There are several limitations to our study. Firstly, our study is retrospective in nature, and the potential impact of a concurrent review of patient medications cannot be assessed based solely on this one study with a retrospective design, further prospective studies are needed to confirm results and potential impact. Secondly, our study is a single-center study, which limits its generalizability to other hospitals and regions. Next, as medications listed in the STOPP criteria vary in availability based on the country, not all medications listed in the drug-disease specific STOPP version 2 criteria could be assessed, as they are not all commercially available in Hong Kong. The fourth limitation of the study is the small sample size, although this did not prevent our study from showing statistically significant results regarding PIM(s), gout, or gastrointestinal disease and 28-day readmission. Another limitation is the lack of real assessment of the clinical signs of patients; for example, we were unable to gauge the severity of certain disease states, such as level of severity of urinary retention or intraocular pressure in open-angle glaucoma.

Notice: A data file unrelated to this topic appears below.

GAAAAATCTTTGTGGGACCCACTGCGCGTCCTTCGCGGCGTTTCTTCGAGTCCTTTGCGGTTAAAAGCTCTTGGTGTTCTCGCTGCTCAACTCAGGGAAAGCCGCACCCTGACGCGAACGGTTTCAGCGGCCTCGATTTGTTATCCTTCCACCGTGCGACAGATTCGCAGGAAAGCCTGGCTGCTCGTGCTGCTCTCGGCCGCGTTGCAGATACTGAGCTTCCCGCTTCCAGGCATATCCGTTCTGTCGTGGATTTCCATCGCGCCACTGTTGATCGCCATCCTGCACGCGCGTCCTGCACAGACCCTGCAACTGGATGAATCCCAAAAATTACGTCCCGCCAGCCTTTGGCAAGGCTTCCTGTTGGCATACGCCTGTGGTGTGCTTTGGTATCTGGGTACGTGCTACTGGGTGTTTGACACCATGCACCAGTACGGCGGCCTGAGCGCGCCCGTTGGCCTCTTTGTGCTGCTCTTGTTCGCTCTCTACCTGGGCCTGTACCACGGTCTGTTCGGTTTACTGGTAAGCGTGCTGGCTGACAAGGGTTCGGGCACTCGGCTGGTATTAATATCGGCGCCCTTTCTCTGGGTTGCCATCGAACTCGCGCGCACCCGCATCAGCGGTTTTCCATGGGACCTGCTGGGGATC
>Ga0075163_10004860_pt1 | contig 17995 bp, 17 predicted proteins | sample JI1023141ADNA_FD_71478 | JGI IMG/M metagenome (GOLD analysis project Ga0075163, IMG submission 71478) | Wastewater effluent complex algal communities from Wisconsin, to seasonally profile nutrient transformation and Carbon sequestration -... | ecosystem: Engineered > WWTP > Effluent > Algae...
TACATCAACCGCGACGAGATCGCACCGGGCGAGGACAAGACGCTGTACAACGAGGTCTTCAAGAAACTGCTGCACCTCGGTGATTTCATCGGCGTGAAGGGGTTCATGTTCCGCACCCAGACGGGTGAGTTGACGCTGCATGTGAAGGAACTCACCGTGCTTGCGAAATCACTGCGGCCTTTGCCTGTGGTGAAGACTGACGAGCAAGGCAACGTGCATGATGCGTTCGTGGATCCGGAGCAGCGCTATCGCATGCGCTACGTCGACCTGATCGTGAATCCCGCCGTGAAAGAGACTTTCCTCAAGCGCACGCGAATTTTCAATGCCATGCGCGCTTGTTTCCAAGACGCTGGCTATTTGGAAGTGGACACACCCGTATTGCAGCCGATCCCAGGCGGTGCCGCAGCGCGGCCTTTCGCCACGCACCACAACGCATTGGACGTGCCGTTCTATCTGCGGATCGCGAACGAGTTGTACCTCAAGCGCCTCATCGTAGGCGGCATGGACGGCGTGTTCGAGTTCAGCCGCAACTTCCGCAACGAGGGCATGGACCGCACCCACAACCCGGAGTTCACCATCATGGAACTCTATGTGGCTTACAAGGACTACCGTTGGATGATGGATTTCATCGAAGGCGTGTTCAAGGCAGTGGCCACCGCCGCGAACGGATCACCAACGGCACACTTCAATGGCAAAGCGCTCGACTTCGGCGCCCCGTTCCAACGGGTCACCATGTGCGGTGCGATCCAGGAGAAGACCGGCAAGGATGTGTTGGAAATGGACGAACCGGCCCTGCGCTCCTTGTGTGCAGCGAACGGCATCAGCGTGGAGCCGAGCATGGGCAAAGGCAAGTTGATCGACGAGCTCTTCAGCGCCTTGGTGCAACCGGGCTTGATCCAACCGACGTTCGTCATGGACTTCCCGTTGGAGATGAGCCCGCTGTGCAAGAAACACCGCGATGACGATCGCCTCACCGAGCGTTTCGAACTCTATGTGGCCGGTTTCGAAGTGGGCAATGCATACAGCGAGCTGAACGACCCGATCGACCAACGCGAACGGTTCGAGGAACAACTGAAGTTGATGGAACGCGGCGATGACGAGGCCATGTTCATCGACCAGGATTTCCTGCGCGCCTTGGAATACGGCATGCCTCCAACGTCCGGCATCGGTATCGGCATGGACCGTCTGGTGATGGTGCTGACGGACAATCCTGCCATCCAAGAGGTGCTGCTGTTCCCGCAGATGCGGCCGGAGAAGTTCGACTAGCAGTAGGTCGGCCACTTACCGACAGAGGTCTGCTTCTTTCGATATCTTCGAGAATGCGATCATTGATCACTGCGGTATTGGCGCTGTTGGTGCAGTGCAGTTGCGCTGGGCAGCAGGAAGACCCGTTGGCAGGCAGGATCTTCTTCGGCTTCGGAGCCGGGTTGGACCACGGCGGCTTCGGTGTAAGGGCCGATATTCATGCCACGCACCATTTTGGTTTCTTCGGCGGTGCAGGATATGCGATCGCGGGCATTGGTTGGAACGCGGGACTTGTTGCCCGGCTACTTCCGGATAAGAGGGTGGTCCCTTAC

It was shown that avoiding PIM(s) reduces drug-related morbidity and mortality in elderly patients [29]. The use of explicit screening tools, including the simplest and easiest method of detecting PIM(s), is expected to improve the quality of prescription [30]. Comprehensive evaluation with any of these tools is quite time consuming, and can be difficult to integrate into a busy workflow in the healthcare setting. Clinical decision support systems are one alternative, but can be difficult to design and implement due to limitations in terms of the lack of specificity of the criteria [31]. A more simplistic system may not be as comprehensive or provide as much benefit, but could still improve patient outcomes compared to no review at all. Successful narrow-scope services may later be expanded into more comprehensive clinical services. With current technological advancements, the development of software for drug-use screening and intervention may be possible. Currently, SENATOR, a European Union-funded project, is developing a new software engine for the assessment and optimization of drug therapy in the older population based largely on STOPP criteria [32]. SENATOR software is undergoing international randomized controlled trial to test its efficacy in optimizing drug use and reducing ADE incidence.